We finally got our internet to work, so you can expect many more blog posts and pictures from us. YAY!
Quick update. Since our first visit to the field on Friday, we have:
- Become addicted to Pasión Morena and Beautiful but Unlucky, the best soaps on Ugandan primetime.
- Met UNC‘s GROW team (Hi Trini and Susan!) that’s working with Health Alert in Gulu. We went to the Luo Talent Centre, a dance center that offers free dance classes for neighborhood kids in primary and secondary school, to watch a dance practice with the Gulu Theatre Artists. The directors of GTA told us they started giving pounds of sugar and tea to the parents of the kids, so the parents would allow their kids to spend so much time in dance practice and not work.
- Attended a women’s rights group meeting with Wilfred and Tykun/Tycoon (no one, including Tykun/Tycoon, will tell us how to spell his name) in Bobi, a town a little outside of Gulu. This deserves its own blog post, but in summary, the women’s rights group in Bobi, one of 5 supported by GWED-G, organizes women’s rights education sessions in their communities and works closely with the local police to run a rape and domestic violence hotline.
The name of their group is “Loko-Kwo-Pe-Yot” or “It’s not easy to change attitudes,” and the women told us they chose this name because they recognize the difficulty in changing attitudes and behaviors but want to champion the cause anyways. They use community dialogue as their primary method of intervention, as does GWED-G. Wilfred said GWED-G has a “very simple formula” for development: “The best way to end poverty is through economic empowerment of women. If you give a man 5,000 shillings, he will spend it in a day in town. If you give a woman 5,000 shillings, her entire family will eat.”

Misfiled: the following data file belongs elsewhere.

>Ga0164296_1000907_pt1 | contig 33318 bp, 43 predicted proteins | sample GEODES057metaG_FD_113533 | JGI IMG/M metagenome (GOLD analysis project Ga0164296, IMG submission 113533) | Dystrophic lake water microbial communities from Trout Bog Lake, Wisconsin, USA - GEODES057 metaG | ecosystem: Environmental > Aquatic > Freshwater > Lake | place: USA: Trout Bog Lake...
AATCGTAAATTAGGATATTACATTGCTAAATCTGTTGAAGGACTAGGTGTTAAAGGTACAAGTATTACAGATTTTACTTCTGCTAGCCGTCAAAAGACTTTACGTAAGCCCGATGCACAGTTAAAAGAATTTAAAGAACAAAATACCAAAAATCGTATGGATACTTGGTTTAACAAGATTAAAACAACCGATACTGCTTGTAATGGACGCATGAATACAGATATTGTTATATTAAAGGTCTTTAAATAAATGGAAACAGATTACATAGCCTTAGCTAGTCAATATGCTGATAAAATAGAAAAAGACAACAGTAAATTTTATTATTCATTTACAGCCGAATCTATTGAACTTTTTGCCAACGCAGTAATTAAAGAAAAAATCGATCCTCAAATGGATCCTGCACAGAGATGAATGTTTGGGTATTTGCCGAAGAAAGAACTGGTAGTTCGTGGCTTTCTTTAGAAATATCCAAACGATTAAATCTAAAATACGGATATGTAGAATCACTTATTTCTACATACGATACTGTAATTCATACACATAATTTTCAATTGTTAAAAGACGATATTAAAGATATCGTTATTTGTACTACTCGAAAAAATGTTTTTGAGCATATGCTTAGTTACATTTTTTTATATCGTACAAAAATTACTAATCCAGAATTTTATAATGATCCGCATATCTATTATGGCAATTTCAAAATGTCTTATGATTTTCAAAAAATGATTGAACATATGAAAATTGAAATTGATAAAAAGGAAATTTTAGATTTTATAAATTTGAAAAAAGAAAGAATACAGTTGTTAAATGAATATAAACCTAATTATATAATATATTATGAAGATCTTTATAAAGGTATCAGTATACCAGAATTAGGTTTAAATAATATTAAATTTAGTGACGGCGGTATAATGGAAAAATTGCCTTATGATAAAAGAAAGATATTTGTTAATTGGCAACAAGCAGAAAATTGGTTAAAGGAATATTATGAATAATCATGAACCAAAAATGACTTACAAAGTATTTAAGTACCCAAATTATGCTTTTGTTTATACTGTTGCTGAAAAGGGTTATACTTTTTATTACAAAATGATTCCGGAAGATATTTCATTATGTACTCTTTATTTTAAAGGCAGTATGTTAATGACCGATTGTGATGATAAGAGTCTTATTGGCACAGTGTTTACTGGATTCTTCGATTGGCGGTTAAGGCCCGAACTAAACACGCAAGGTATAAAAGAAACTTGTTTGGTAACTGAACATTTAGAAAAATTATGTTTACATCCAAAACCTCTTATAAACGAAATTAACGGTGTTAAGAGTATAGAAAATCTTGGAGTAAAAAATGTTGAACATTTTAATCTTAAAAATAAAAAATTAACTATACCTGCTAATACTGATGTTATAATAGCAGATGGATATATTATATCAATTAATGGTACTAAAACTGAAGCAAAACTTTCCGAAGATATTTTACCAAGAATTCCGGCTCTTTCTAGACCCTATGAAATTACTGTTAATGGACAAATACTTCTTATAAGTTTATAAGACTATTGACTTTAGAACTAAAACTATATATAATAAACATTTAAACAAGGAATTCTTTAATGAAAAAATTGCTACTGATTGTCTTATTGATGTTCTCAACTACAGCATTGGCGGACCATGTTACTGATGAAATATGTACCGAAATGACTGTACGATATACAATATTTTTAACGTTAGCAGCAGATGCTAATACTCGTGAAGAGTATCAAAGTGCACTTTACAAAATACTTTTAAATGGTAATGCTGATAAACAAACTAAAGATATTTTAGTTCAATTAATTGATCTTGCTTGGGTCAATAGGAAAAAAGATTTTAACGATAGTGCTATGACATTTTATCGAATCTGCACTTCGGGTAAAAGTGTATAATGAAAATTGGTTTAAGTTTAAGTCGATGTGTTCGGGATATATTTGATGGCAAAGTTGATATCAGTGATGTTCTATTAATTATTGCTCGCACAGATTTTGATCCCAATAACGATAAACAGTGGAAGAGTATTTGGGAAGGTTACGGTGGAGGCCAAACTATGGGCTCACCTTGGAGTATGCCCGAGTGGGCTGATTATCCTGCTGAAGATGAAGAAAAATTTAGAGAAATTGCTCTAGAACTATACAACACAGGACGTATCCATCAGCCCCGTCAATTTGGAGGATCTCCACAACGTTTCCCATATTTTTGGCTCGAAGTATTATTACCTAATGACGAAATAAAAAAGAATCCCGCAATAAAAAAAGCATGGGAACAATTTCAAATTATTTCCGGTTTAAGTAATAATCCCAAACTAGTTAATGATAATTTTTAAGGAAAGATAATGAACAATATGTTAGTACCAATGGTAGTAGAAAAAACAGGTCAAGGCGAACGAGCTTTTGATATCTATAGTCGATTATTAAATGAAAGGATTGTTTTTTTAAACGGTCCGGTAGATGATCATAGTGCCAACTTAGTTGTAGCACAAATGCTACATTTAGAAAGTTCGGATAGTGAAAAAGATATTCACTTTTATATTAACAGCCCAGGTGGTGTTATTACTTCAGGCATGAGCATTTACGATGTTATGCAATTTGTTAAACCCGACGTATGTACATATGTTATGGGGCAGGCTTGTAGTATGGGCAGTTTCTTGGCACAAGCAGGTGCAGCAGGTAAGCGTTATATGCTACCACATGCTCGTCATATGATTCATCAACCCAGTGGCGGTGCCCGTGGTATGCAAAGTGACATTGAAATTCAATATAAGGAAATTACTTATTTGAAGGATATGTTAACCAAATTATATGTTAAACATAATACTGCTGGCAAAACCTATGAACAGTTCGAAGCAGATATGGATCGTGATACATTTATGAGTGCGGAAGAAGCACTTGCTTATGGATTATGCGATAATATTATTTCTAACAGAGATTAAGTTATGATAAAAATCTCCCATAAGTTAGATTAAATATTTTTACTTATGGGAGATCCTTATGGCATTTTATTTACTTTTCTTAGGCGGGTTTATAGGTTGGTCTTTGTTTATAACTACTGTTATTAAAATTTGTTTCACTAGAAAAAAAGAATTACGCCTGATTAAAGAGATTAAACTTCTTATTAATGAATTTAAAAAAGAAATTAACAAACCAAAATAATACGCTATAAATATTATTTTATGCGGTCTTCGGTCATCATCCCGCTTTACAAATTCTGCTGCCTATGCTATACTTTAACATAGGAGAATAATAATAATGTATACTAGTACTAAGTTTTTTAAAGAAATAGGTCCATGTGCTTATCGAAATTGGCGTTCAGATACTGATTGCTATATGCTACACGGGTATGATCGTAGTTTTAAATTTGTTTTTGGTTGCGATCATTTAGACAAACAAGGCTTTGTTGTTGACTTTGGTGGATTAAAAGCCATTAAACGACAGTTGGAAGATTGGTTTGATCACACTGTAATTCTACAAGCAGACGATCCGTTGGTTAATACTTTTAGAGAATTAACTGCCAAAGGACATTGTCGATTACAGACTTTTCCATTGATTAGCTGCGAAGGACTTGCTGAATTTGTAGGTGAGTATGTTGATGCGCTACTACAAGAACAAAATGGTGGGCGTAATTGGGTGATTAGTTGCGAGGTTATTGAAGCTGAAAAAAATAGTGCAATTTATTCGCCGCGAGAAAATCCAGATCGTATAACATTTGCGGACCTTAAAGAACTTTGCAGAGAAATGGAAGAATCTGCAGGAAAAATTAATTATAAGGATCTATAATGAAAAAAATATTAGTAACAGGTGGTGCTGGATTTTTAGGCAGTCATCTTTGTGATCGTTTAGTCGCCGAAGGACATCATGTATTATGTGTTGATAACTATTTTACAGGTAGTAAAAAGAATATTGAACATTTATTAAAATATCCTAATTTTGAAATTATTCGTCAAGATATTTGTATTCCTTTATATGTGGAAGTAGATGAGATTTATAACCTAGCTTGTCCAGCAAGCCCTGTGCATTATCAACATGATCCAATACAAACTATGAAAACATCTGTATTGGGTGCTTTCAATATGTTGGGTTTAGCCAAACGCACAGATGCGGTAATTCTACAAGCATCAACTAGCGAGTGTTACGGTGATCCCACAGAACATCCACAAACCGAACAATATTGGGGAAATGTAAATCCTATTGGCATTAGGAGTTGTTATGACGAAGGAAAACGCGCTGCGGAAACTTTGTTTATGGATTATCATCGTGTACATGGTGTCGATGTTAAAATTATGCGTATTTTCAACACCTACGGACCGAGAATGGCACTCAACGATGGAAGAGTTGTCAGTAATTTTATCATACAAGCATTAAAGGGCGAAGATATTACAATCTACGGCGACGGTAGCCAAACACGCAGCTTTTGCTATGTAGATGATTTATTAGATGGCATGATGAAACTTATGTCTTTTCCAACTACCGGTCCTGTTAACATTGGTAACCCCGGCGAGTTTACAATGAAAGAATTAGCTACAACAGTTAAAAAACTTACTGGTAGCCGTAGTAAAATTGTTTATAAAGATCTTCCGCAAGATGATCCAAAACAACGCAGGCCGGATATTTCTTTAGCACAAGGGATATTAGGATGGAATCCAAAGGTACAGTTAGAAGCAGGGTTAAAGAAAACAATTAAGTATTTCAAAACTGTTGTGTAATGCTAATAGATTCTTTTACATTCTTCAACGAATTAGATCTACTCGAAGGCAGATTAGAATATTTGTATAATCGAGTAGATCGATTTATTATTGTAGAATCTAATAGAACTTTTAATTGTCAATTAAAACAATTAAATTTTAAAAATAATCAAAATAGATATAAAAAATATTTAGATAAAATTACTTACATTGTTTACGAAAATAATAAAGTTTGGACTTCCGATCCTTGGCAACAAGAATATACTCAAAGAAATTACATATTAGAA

- Visited Rupiny radio station, part of New Vision media in Uganda, and heard about their different social responsibility projects, including a newspaper subsidy program and a school books donation program in rural villages. As Monica, the Director of the station, said, “Information is key to development.”
Theme of my trip so far – getting smacked in the face with things I didn’t know I didn’t know. It’s awesome.
For example, I didn’t really know what it meant when Liza (previous GlobeMed at Columbia co-prez) told me I was about to have an experience that would CHANGE MY LIFE, but yeah, CHANGE, in all caps, is happening. WHAT?
Lots of Love,